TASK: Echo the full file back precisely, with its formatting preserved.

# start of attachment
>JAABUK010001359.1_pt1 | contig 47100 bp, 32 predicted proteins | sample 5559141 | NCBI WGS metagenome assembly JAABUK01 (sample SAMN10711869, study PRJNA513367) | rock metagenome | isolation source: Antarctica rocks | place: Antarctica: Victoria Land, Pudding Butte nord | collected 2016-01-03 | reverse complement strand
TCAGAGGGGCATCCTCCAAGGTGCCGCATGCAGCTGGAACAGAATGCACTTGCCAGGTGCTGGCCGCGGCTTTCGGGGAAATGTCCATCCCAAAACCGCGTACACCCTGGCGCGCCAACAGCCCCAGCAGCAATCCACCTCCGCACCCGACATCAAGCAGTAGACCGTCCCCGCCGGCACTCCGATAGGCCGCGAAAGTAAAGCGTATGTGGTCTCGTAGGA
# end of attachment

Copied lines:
>JAABUK010001359.1_pt1 | contig 47100 bp, 32 predicted proteins | sample 5559141 | NCBI WGS metagenome assembly JAABUK01 (sample SAMN10711869, study PRJNA513367) | rock metagenome | isolation source: Antarctica rocks | place: Antarctica: Victoria Land, Pudding Butte nord | collected 2016-01-03 | reverse complement strand
TCAGAGGGGCATCCTCCAAGGTGCCGCATGCAGCTGGAACAGAATGCACTTGCCAGGTGCTGGCCGCGGCTTTCGGGGAAATGTCCATCCCAAAACCGCGTACACCCTGGCGCGCCAACAGCCCCAGCAGCAATCCACCTCCGCACCCGACATCAAGCAGTAGACCGTCCCCGCCGGCACTCCGATAGGCCGCGAAAGTAAAGCGTATGTGGTCTCGTAGGA